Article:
Economy Watch: December Saw Stronger Job Growth

The unemployment rate dropped, and the apartment vacancies are at a 10-year low.

By Dees Stribling, Contributing Editor

The U.S. economy added a relatively strong 200,000 jobs in December, according to the Bureau of Labor Statistics on Friday. The unemployment rate dropped a bit to 8.5 percent. The numbers followed Thursday’s government report that initial jobless claims were down to 372,000 for the week ending Dec. 31.

The official report came after an optimistic report on private job creation, released on Thursday by payroll specialist ADP. The company, whose numbers don’t always synch with the official report, said the economy created 325,000 private-sector jobs during the last month of the year, the strongest gain since December 2010. Small businesses (fewer than 50 employees) did the most hiring, adding 148,000 positions, while large companies (500 or more employees) hired only 37,000 people.

Outplacement consultancy Challenger, Gray & Christmas Inc. also reported on employment on Thursday. According to Challenger, planned job cuts totaled 41,785 in December, down from 42,474 in November—and the lowest number in six months. But that total was still higher than in December 2010, when the planned job cuts were just above 32,000. For all of 2011, the job cut total was about 606,000, which at least compared well to 1.28 million in 2009.

Apartment vacancies drop precipitously in 2011

Reis Inc. said on Thursday that apartment vacancies dropped 5.2 percent nationally during the fourth quarter of 2011, representing a 10-year low. The rate during the third quarter was 5.6 percent, while a year ago it was 6.6 percent, so clearly supply has not matched a vigorous demand among former homeowners, but more importantly, new households were formed by people in their 20s and 30s. Only 37,678 new units came online nationwide in 2011, the lowest total since Ries started tracking the market in 1980.

Some markets are tighter than others, of course. According to Reis, New Haven, Conn., had an apartment vacancy rate of 2.1 percent, making it the tightest in the nation. At 2.4 percent, New York City’s apartment market is also quite tight. The property research firm added that average effective rents rose 0.5 percent nationally during the fourth quarter, while asking rents rose 0.4 percent. San Francisco saw the largest increase in effective rents quarter-over-quarter, up 1.7 percent.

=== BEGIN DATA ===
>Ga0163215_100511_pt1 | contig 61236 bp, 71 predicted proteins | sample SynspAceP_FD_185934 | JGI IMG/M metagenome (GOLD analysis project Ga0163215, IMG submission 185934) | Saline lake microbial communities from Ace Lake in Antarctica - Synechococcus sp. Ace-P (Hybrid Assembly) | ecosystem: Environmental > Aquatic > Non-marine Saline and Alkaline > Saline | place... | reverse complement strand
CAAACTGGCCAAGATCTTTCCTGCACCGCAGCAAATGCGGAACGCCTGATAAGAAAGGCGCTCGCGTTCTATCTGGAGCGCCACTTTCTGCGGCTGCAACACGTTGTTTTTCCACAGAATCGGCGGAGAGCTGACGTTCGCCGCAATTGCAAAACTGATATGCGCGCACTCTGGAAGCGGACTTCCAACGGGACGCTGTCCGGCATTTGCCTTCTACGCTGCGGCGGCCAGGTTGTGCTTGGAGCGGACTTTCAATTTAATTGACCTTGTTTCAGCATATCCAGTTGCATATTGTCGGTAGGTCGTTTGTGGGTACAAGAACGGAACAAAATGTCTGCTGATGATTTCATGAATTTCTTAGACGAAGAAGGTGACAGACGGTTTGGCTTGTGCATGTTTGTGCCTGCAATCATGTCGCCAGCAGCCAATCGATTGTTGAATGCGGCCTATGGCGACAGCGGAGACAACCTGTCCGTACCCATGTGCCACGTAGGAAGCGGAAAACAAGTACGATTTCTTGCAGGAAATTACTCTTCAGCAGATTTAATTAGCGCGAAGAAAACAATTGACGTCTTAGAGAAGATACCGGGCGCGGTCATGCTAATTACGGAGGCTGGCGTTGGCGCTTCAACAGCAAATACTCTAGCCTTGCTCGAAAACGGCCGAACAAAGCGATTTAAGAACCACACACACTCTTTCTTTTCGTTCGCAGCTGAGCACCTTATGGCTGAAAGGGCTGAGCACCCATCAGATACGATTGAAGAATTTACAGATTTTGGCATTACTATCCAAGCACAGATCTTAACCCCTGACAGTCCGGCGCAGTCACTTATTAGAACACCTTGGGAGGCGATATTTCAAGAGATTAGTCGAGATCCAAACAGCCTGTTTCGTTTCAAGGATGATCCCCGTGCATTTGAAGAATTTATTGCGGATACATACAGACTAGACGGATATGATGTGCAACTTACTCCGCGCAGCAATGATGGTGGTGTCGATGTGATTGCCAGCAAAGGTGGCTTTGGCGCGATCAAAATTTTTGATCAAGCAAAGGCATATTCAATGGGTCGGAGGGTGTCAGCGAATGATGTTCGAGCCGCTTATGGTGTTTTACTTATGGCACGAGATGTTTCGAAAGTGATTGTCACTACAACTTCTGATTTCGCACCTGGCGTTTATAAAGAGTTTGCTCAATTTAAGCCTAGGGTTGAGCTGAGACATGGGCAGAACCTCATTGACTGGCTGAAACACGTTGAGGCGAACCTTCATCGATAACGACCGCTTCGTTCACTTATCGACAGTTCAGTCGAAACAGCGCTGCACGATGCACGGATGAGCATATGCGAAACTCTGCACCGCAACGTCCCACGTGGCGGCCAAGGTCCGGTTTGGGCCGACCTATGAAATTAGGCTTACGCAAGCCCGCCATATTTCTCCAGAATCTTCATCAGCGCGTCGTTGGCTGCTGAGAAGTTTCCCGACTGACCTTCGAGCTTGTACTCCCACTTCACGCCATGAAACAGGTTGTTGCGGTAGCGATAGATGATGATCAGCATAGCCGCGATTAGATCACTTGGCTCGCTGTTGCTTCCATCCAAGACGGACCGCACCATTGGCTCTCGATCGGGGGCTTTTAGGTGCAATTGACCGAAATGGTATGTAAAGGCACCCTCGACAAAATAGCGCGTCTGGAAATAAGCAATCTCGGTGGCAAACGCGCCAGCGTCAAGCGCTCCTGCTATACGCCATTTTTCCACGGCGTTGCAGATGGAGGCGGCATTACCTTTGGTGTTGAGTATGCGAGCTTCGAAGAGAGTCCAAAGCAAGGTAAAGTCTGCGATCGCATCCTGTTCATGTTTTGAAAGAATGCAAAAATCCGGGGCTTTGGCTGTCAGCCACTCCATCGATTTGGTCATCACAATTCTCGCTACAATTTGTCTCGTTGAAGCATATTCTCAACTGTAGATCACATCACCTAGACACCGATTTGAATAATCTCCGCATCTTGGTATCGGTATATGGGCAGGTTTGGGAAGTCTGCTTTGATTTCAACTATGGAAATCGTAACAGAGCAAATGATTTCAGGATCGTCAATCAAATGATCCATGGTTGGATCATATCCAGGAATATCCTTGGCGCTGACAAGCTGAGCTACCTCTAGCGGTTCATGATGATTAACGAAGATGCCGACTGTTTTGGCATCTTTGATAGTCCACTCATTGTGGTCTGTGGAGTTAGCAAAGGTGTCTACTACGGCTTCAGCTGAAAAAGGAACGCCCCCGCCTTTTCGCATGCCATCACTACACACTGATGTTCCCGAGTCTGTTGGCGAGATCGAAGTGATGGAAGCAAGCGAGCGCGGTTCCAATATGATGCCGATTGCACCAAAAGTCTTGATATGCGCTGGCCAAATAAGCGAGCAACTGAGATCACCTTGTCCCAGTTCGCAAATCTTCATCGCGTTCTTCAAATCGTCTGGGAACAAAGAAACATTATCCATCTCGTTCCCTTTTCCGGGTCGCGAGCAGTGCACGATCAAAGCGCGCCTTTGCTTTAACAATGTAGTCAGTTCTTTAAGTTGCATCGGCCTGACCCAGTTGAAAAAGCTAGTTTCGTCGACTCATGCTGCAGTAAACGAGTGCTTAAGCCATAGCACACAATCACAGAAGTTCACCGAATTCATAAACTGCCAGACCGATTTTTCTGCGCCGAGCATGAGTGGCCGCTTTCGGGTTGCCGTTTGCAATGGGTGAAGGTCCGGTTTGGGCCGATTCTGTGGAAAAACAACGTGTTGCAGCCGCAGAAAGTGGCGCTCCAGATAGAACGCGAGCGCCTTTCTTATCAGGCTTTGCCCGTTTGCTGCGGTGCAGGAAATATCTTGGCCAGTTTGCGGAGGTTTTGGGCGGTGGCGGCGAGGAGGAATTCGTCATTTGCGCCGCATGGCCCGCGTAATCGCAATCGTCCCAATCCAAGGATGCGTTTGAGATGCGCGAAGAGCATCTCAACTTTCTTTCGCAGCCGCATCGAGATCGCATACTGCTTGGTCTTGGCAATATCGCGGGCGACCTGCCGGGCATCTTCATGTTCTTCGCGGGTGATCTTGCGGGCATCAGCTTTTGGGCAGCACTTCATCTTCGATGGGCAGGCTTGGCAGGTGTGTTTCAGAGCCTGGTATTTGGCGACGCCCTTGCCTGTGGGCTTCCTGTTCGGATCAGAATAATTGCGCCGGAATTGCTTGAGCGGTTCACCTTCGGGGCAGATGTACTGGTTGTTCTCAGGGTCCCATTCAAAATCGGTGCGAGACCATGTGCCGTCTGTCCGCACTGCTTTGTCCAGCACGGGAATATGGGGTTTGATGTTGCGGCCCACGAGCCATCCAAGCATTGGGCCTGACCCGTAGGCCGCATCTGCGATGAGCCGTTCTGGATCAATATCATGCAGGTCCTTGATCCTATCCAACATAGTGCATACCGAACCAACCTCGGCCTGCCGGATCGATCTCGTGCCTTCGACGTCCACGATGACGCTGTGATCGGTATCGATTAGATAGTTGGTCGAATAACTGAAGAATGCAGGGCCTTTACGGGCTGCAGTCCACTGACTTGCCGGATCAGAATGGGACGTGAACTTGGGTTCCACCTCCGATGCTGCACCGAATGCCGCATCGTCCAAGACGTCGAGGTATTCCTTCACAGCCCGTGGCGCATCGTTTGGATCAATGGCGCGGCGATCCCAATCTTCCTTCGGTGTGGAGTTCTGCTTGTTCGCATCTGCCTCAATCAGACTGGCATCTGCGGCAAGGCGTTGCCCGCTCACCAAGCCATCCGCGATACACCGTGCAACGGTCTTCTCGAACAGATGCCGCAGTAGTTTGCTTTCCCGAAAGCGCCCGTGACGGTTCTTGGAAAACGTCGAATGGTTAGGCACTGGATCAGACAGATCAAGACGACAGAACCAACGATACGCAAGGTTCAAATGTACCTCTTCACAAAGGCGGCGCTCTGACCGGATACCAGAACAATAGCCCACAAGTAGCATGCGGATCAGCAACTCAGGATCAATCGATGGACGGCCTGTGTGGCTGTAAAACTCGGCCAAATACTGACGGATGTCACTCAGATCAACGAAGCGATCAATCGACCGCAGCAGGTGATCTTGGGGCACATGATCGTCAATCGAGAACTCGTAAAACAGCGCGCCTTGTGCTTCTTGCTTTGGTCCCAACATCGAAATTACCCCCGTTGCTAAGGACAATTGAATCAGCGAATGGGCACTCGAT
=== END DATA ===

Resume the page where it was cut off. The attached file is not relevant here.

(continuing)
Will 2012 also be a good year for apartment landlords? Probably so, since the development cycle is such that new supply might not have a chance to meet demand until at least 2013. “By 2013 the influx of new units may begin eroding any benefit the sector derives from tight supply conditions,” Reis’ head of research, Victor Calanog, noted in the report.

ISM non-manufacturing index ekes out increase

The Institute for Supply Management reported on Thursday that its Non-Manufacturing Index registered 52.6 percent in December, 0.6 percentage points higher than in November, indicating continued growth at a slightly faster rate in the non-manufacturing sector. A reading above 50 percent indicates expansion; below 50 percent would mean that the non-manufacturing sector is generally contracting.

According to the NMI, 11 non-manufacturing industries, including retail, finance and—surprisingly, public administration and construction—reported growth in December, though economic growth continues to be slowed by the lag in employment. Seven industries reported contraction, including health care, real estate, lodging and utilities.

Wall Street had another uncertain day on Thursday ahead of the official jobs numbers. The Dow Jones Industrial Average lost 2.72 points, or a scant 0.02 percent. On the other hand, the S&P 500 gained 0.29 percent, and the Nasdaq was up 0.81 percent.